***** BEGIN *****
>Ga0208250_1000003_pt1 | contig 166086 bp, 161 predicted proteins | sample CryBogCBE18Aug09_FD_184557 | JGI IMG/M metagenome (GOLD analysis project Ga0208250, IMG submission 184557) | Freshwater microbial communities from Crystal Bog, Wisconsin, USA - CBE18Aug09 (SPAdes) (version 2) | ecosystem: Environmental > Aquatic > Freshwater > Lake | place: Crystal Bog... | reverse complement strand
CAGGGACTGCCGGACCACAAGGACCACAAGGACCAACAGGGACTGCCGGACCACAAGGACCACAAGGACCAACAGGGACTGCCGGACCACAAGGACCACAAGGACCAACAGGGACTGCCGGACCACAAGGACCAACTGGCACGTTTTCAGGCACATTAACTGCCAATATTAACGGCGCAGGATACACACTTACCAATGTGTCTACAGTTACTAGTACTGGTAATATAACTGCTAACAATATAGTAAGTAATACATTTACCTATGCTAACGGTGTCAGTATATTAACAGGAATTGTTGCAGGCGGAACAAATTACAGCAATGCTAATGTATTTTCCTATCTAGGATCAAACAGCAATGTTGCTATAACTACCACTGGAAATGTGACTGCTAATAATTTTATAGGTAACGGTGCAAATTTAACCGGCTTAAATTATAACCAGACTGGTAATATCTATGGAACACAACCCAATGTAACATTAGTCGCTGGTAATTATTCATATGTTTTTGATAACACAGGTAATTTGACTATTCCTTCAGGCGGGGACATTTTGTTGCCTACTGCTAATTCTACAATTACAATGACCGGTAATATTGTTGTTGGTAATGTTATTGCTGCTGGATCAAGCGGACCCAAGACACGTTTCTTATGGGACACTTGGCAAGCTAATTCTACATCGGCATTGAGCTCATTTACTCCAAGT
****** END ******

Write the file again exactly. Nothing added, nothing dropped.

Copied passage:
>Ga0208250_1000003_pt1 | contig 166086 bp, 161 predicted proteins | sample CryBogCBE18Aug09_FD_184557 | JGI IMG/M metagenome (GOLD analysis project Ga0208250, IMG submission 184557) | Freshwater microbial communities from Crystal Bog, Wisconsin, USA - CBE18Aug09 (SPAdes) (version 2) | ecosystem: Environmental > Aquatic > Freshwater > Lake | place: Crystal Bog... | reverse complement strand
CAGGGACTGCCGGACCACAAGGACCACAAGGACCAACAGGGACTGCCGGACCACAAGGACCACAAGGACCAACAGGGACTGCCGGACCACAAGGACCACAAGGACCAACAGGGACTGCCGGACCACAAGGACCAACTGGCACGTTTTCAGGCACATTAACTGCCAATATTAACGGCGCAGGATACACACTTACCAATGTGTCTACAGTTACTAGTACTGGTAATATAACTGCTAACAATATAGTAAGTAATACATTTACCTATGCTAACGGTGTCAGTATATTAACAGGAATTGTTGCAGGCGGAACAAATTACAGCAATGCTAATGTATTTTCCTATCTAGGATCAAACAGCAATGTTGCTATAACTACCACTGGAAATGTGACTGCTAATAATTTTATAGGTAACGGTGCAAATTTAACCGGCTTAAATTATAACCAGACTGGTAATATCTATGGAACACAACCCAATGTAACATTAGTCGCTGGTAATTATTCATATGTTTTTGATAACACAGGTAATTTGACTATTCCTTCAGGCGGGGACATTTTGTTGCCTACTGCTAATTCTACAATTACAATGACCGGTAATATTGTTGTTGGTAATGTTATTGCTGCTGGATCAAGCGGACCCAAGACACGTTTCTTATGGGACACTTGGCAAGCTAATTCTACATCGGCATTGAGCTCATTTACTCCAAGT